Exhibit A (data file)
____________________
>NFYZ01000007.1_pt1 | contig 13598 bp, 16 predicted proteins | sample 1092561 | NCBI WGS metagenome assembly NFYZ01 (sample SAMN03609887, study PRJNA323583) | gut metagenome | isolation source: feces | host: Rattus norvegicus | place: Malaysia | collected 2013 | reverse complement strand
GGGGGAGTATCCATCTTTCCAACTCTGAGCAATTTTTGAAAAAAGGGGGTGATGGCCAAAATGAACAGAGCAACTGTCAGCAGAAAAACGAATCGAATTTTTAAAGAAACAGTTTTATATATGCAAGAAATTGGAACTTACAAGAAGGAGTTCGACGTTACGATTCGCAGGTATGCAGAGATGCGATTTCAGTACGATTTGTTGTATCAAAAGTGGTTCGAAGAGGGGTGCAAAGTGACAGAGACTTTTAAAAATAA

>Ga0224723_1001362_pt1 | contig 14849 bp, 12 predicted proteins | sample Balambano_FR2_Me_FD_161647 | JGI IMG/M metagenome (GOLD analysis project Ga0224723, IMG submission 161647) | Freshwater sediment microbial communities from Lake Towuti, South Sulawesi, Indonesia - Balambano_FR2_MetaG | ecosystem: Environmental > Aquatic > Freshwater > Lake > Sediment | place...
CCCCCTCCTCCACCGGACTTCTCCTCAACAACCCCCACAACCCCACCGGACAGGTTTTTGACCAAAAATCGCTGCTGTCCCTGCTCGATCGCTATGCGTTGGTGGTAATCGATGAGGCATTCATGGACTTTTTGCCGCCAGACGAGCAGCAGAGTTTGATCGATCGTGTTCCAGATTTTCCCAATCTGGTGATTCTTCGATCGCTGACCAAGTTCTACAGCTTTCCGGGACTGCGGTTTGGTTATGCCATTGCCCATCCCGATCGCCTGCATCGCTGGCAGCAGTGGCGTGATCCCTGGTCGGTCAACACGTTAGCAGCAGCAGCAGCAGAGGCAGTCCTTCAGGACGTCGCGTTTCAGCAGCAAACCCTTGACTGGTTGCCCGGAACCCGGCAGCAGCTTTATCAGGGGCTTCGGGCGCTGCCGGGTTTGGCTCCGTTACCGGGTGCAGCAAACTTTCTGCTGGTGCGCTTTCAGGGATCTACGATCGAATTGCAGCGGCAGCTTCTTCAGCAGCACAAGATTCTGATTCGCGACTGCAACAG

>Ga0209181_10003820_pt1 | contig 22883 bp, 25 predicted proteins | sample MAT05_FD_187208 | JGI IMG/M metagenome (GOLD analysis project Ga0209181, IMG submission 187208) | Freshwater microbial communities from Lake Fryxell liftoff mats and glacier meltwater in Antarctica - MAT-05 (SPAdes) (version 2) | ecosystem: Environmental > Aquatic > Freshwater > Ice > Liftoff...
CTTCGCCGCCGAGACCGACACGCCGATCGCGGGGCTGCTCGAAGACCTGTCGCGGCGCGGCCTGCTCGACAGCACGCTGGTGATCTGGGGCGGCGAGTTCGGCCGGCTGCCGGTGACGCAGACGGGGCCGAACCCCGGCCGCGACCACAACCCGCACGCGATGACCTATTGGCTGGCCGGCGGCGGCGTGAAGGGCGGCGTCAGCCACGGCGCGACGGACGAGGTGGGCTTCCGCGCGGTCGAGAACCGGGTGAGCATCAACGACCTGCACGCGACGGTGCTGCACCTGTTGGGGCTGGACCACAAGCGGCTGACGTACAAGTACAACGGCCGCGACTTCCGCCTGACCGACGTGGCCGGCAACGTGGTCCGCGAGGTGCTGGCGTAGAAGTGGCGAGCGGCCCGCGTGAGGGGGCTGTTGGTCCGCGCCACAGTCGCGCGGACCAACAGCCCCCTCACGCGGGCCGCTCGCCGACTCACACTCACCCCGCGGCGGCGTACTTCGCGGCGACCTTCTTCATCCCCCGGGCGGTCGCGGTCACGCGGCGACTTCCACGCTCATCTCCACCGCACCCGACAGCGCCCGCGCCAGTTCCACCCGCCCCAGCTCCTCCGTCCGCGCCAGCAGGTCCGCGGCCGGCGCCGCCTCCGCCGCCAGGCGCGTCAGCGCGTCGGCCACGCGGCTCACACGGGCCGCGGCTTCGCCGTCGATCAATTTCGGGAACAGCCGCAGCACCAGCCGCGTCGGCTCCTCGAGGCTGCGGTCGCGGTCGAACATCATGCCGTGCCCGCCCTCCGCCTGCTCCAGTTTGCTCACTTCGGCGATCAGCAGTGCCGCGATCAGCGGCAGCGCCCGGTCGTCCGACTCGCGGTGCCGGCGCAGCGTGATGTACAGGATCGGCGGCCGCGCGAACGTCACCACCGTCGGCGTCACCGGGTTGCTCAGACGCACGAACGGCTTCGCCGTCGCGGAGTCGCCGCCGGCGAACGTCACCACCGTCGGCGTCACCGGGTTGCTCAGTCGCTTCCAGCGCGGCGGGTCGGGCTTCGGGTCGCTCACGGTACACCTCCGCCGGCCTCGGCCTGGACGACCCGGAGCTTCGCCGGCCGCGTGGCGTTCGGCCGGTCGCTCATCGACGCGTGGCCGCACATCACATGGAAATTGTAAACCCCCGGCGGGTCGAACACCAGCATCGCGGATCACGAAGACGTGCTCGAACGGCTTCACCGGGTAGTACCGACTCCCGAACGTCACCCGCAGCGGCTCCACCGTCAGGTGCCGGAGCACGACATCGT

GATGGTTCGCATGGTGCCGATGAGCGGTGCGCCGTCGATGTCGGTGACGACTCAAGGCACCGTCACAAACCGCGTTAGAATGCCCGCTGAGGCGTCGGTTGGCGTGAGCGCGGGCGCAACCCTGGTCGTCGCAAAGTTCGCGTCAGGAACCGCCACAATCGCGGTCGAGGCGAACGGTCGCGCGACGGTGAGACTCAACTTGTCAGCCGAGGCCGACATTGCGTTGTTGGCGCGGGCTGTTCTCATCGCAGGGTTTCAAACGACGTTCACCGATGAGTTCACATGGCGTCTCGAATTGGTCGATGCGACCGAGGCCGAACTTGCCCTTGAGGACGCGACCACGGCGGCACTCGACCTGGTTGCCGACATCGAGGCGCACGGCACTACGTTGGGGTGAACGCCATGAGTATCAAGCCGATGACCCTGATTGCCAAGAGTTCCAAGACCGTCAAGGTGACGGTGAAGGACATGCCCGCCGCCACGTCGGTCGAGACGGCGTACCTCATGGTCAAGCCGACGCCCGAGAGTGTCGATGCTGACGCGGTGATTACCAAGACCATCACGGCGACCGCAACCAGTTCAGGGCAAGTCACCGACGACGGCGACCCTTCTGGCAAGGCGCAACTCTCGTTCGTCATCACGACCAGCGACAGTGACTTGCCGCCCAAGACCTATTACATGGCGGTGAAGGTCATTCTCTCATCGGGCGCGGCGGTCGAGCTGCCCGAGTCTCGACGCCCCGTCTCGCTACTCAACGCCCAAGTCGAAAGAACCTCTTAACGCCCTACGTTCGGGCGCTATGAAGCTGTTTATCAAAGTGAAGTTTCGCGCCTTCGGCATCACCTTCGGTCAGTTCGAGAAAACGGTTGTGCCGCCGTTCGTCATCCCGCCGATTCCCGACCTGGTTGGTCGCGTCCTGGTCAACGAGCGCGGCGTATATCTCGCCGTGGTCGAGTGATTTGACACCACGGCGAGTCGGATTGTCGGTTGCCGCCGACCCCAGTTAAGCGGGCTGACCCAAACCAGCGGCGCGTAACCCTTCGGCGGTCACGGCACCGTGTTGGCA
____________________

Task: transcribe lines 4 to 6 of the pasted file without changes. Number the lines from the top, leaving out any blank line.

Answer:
CCCCCTCCTCCACCGGACTTCTCCTCAACAACCCCCACAACCCCACCGGACAGGTTTTTGACCAAAAATCGCTGCTGTCCCTGCTCGATCGCTATGCGTTGGTGGTAATCGATGAGGCATTCATGGACTTTTTGCCGCCAGACGAGCAGCAGAGTTTGATCGATCGTGTTCCAGATTTTCCCAATCTGGTGATTCTTCGATCGCTGACCAAGTTCTACAGCTTTCCGGGACTGCGGTTTGGTTATGCCATTGCCCATCCCGATCGCCTGCATCGCTGGCAGCAGTGGCGTGATCCCTGGTCGGTCAACACGTTAGCAGCAGCAGCAGCAGAGGCAGTCCTTCAGGACGTCGCGTTTCAGCAGCAAACCCTTGACTGGTTGCCCGGAACCCGGCAGCAGCTTTATCAGGGGCTTCGGGCGCTGCCGGGTTTGGCTCCGTTACCGGGTGCAGCAAACTTTCTGCTGGTGCGCTTTCAGGGATCTACGATCGAATTGCAGCGGCAGCTTCTTCAGCAGCACAAGATTCTGATTCGCGACTGCAACAG

>Ga0209181_10003820_pt1 | contig 22883 bp, 25 predicted proteins | sample MAT05_FD_187208 | JGI IMG/M metagenome (GOLD analysis project Ga0209181, IMG submission 187208) | Freshwater microbial communities from Lake Fryxell liftoff mats and glacier meltwater in Antarctica - MAT-05 (SPAdes) (version 2) | ecosystem: Environmental > Aquatic > Freshwater > Ice > Liftoff...
CTTCGCCGCCGAGACCGACACGCCGATCGCGGGGCTGCTCGAAGACCTGTCGCGGCGCGGCCTGCTCGACAGCACGCTGGTGATCTGGGGCGGCGAGTTCGGCCGGCTGCCGGTGACGCAGACGGGGCCGAACCCCGGCCGCGACCACAACCCGCACGCGATGACCTATTGGCTGGCCGGCGGCGGCGTGAAGGGCGGCGTCAGCCACGGCGCGACGGACGAGGTGGGCTTCCGCGCGGTCGAGAACCGGGTGAGCATCAACGACCTGCACGCGACGGTGCTGCACCTGTTGGGGCTGGACCACAAGCGGCTGACGTACAAGTACAACGGCCGCGACTTCCGCCTGACCGACGTGGCCGGCAACGTGGTCCGCGAGGTGCTGGCGTAGAAGTGGCGAGCGGCCCGCGTGAGGGGGCTGTTGGTCCGCGCCACAGTCGCGCGGACCAACAGCCCCCTCACGCGGGCCGCTCGCCGACTCACACTCACCCCGCGGCGGCGTACTTCGCGGCGACCTTCTTCATCCCCCGGGCGGTCGCGGTCACGCGGCGACTTCCACGCTCATCTCCACCGCACCCGACAGCGCCCGCGCCAGTTCCACCCGCCCCAGCTCCTCCGTCCGCGCCAGCAGGTCCGCGGCCGGCGCCGCCTCCGCCGCCAGGCGCGTCAGCGCGTCGGCCACGCGGCTCACACGGGCCGCGGCTTCGCCGTCGATCAATTTCGGGAACAGCCGCAGCACCAGCCGCGTCGGCTCCTCGAGGCTGCGGTCGCGGTCGAACATCATGCCGTGCCCGCCCTCCGCCTGCTCCAGTTTGCTCACTTCGGCGATCAGCAGTGCCGCGATCAGCGGCAGCGCCCGGTCGTCCGACTCGCGGTGCCGGCGCAGCGTGATGTACAGGATCGGCGGCCGCGCGAACGTCACCACCGTCGGCGTCACCGGGTTGCTCAGACGCACGAACGGCTTCGCCGTCGCGGAGTCGCCGCCGGCGAACGTCACCACCGTCGGCGTCACCGGGTTGCTCAGTCGCTTCCAGCGCGGCGGGTCGGGCTTCGGGTCGCTCACGGTACACCTCCGCCGGCCTCGGCCTGGACGACCCGGAGCTTCGCCGGCCGCGTGGCGTTCGGCCGGTCGCTCATCGACGCGTGGCCGCACATCACATGGAAATTGTAAACCCCCGGCGGGTCGAACACCAGCATCGCGGATCACGAAGACGTGCTCGAACGGCTTCACCGGGTAGTACCGACTCCCGAACGTCACCCGCAGCGGCTCCACCGTCAGGTGCCGGAGCACGACATCGT